Revolutionary and Napoleonic wars
The British government responded to radicalism and possible revolt at home with repression, suspending habeas corpus in 1794. A French-backed rebellion in Ireland 1797–8 was also violently suppressed, as were naval mutinies at Spithead and the Nore in 1797. The cost of the war, including the creation of an army of 220,000 and 80,000 militia, forced Britain off the gold standard in 1797. A programme of barracks-building was started in 1798 deliberately to isolate soldiers from radicalism.
In 1795 Prussia and Spain made peace with France, and in 1796 Spain re-entered the war on the French side. The defeat of Austria, which made peace by the treaty of Campo Formio in October 1797, ended the first coalition. This was followed by Napoleon's expedition to Egypt in 1798, intended to support Britain's enemies in India, which came to nothing with the destruction of the French fleet at the Nile in August 1798, the defeat of Tipu of Mysore by an Anglo-Indian army under Arthur Wellesley (Wellington) in May 1799, and the elimination of the French in Egypt by Abercromby at Alexandria in March 1801.
Britain formed the ‘second coalition’, including Austria, Russia, Portugal, Naples, and Ottoman Turkey, in autumn 1798, but a renewed expedition to the Netherlands under York in 1799 again achieved little. Austria was defeated by Napoleon at Marengo in June 1800, and made peace by the treaty of Lunéville in February 1801. Russia also made peace, joining with Sweden, Denmark, and Prussia to form the League of Armed Neutrality in 1800. This collapsed after the assassination of Tsar Paul and the destruction of the Danish fleet by the British at Copenhagen in April 1801.
The treaty of Amiens in March 1802 between Britain and France ended the ‘War of the Second Coalition’. But continued French expansion in southern Europe, together with support for Britain's enemies in India, brought a renewed declaration of war from Britain by May 1803, followed by another abortive French-backed rebellion in Ireland in July. The Indian threat was ended by Wellesley's defeat of the Mahratta Confederacy at Assaye in September 1803, leading to a negotiated peace in India by 1806.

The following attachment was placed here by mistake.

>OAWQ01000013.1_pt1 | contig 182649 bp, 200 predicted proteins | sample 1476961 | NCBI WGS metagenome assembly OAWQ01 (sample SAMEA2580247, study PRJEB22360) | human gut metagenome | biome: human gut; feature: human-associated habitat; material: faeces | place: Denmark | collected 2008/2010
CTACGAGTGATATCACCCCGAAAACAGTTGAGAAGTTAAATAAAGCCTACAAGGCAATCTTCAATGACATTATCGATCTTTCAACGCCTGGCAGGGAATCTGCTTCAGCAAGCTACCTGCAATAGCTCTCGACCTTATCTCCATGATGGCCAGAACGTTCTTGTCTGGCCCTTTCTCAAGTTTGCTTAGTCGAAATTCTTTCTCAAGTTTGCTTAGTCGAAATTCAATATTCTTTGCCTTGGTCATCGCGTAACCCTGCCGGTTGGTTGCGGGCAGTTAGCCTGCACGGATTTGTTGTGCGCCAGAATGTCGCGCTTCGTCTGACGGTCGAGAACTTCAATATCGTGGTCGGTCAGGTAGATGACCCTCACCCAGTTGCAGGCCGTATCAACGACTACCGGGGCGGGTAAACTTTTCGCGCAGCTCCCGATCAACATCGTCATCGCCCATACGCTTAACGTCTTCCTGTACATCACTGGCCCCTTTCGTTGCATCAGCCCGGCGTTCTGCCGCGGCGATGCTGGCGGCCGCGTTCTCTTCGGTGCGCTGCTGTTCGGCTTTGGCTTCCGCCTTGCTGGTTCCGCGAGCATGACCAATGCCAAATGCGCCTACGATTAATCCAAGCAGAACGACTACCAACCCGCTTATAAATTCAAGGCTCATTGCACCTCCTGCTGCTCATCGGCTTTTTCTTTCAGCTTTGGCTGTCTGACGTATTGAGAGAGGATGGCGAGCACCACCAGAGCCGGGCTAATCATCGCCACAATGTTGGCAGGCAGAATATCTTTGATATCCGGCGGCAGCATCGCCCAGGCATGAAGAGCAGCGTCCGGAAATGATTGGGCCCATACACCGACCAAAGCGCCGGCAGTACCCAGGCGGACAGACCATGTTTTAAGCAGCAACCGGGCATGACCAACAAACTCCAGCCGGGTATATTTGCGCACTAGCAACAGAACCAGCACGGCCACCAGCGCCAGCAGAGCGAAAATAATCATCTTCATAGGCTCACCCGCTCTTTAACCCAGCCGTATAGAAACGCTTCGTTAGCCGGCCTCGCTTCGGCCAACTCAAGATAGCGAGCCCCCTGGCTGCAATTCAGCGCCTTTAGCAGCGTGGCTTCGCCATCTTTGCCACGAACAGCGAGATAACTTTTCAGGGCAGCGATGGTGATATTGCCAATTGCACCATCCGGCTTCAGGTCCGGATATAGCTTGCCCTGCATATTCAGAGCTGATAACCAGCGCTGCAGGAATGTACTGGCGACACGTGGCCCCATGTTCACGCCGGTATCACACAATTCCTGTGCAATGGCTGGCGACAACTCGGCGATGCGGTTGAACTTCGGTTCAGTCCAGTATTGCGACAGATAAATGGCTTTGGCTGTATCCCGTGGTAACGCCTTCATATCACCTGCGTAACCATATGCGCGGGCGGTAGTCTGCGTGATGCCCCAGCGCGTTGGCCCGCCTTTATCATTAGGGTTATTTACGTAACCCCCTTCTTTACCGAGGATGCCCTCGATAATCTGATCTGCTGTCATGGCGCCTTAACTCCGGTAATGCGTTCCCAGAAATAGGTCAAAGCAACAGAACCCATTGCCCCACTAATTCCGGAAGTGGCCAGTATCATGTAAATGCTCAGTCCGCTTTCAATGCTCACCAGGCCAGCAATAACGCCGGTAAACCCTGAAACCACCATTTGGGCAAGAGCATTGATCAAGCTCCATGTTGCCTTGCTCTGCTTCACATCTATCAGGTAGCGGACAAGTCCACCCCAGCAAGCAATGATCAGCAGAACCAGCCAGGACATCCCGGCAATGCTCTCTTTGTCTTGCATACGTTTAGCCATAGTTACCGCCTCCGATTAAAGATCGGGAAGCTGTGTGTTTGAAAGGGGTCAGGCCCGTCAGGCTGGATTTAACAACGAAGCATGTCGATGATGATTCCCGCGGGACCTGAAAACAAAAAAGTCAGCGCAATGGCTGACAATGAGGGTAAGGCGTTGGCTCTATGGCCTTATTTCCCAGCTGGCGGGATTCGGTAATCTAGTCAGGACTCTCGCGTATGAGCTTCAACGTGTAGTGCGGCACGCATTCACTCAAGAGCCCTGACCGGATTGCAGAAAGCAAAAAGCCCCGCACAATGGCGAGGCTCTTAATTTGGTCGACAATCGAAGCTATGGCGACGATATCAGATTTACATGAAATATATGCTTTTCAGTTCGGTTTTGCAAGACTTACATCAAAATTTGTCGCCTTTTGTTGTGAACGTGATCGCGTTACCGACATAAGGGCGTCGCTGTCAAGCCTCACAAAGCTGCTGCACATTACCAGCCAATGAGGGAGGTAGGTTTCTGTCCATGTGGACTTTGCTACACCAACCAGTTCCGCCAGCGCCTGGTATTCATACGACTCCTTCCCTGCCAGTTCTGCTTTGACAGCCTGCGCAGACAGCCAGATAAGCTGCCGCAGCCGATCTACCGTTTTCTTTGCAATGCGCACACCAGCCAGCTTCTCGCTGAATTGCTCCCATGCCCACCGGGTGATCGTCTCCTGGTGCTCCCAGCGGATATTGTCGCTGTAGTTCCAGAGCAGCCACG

On 2 December 1804 Napoleon proclaimed himself emperor of the French, leading to British treaties with Russia, Austria, and Sweden in the ‘War of the Third Coalition’. Despite the failure of Napoleon's plans to invade Britain and the destruction of his fleet by Nelson at Trafalgar in October 1805, he drove Austria out of the war with victories at Ulm and at Austerlitz, leading to the treaty of Pressburg in December. This was followed by Napoleon's humiliating defeat of Prussia at Jena in October 1806. Russia was also defeated at Eylau and Friedland, and accepted the treaty of Tilsit of July 1807, leaving France dominant in central Europe.
Against Britain, his remaining enemy, Napoleon resorted to economic warfare (‘the Continental System’), one by-product of which was the Anglo-American War of 1812–15. Unsuccessful British expeditions were mounted against Buenos Aires 1806–7, Naples 1806 (despite the victory at Maida), and Walcheren island in the Netherlands 1809–10. A French campaign against Portugal, begun in November 1807, was complicated by a Spanish revolt in May 1808, followed by the arrival of a British army under Wellesley in August (the start of the ‘Peninsular War’). The convention of Cintra (also in August) allowed the French to withdraw, and a failed offensive under Sir John Moore in October led to retreat and evacuation through Corunna in January 1809 after Moore's death. In April Wellesley returned to the Peninsula, which became the main British theatre of the war, with victories over the French at Talavera in July 1809 (for which he was made Viscount Wellington), Fuentes de Onoro in May 1811, Badajoz and Salamanca in April and July 1812, and Vitoria in June 1813.
In June 1812 Napoleon attacked Russia, reaching Moscow. Thereafter his army disintegrated through supply problems, disease, Russian attacks, and finally winter. Austria and Prussia rose in revolt, and at Leipzig (‘the battle of the Nations’) in October 1813 Napoleon was again defeated by a combined Russian-Austrian-Prussian force. In February 1814 Wellington crossed into France from Spain, by March the Prussians had reached Paris, and on 20 April Napoleon abdicated, being exiled to Elba.
The final flourish of the Napoleonic wars was the ‘Hundred Days’, Napoleon's escape from Elba on 1 March 1815 and return to power in France, culminating in his decisive defeat by a coalition army under Wellington at Waterloo on 18 June 1815, and his exile to St Helena.
Barnett, C. , Bonaparte (New York, 1978);
Chandler, D. , The Campaigns of Napoleon (1966);
Duffy, M. , Soldiers, Sugar and Sea Power (Oxford, 1987);
Hall, C. D. , British Strategy in the Napoleonic Wars 1803–1815 (Manchester, 1992);
Pimlott, J. , The Guinness History of the British Army (1994).